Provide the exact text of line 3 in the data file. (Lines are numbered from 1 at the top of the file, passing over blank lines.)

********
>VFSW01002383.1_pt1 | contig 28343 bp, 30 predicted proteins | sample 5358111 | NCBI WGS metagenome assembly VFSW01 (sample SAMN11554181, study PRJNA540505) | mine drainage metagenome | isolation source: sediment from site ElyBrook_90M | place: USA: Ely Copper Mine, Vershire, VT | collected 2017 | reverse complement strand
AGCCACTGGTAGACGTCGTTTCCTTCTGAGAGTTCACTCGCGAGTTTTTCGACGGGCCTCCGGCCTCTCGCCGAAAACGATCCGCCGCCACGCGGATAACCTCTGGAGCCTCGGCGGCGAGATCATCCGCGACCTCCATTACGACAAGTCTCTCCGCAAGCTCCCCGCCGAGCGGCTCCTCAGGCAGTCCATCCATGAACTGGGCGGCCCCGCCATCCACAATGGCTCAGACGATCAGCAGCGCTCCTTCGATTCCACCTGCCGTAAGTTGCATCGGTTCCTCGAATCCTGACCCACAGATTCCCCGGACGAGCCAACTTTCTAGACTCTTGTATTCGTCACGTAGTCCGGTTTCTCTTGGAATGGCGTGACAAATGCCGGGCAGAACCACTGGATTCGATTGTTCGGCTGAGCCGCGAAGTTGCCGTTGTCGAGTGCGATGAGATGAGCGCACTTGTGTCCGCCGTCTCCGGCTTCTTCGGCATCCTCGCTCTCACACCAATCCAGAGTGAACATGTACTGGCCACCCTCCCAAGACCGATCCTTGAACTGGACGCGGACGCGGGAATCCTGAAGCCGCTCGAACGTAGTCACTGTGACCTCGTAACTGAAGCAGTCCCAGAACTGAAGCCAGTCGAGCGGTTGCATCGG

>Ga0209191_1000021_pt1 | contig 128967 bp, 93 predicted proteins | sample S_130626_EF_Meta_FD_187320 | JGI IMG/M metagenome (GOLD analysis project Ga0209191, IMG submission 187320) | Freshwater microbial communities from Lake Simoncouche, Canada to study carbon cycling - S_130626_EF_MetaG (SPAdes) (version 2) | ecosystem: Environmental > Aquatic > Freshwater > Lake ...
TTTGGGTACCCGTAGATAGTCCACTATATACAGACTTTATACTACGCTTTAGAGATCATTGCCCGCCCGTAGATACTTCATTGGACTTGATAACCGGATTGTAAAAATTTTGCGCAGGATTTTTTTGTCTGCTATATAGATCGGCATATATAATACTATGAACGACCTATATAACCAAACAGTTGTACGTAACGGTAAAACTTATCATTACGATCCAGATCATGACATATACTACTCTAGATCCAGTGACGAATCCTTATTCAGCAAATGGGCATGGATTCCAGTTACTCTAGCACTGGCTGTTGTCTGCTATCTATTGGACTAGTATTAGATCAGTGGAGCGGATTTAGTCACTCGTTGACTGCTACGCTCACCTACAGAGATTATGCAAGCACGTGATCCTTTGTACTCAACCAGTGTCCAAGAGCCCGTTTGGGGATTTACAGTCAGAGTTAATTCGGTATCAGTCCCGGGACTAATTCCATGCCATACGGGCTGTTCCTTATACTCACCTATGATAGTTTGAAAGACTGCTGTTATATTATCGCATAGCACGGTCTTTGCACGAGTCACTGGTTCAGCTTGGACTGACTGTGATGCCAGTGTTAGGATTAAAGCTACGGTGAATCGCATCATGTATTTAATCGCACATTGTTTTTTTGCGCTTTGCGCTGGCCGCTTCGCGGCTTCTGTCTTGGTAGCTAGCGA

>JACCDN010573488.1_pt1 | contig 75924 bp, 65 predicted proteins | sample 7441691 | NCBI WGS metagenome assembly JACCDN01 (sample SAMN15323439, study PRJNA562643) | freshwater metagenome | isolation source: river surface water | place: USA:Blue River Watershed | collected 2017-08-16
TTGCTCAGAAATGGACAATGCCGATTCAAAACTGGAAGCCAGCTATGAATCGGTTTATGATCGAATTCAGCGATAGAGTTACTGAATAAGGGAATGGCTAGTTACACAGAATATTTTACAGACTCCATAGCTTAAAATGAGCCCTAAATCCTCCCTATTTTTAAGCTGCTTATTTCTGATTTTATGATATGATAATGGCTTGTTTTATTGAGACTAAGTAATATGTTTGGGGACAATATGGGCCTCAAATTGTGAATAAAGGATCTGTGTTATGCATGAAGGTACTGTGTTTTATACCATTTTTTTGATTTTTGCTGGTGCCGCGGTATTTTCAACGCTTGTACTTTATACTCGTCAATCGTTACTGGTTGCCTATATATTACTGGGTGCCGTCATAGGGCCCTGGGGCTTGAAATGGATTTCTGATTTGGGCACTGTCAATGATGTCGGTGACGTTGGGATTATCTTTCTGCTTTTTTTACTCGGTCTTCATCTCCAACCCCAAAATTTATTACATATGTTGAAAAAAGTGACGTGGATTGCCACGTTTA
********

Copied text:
>Ga0209191_1000021_pt1 | contig 128967 bp, 93 predicted proteins | sample S_130626_EF_Meta_FD_187320 | JGI IMG/M metagenome (GOLD analysis project Ga0209191, IMG submission 187320) | Freshwater microbial communities from Lake Simoncouche, Canada to study carbon cycling - S_130626_EF_MetaG (SPAdes) (version 2) | ecosystem: Environmental > Aquatic > Freshwater > Lake ...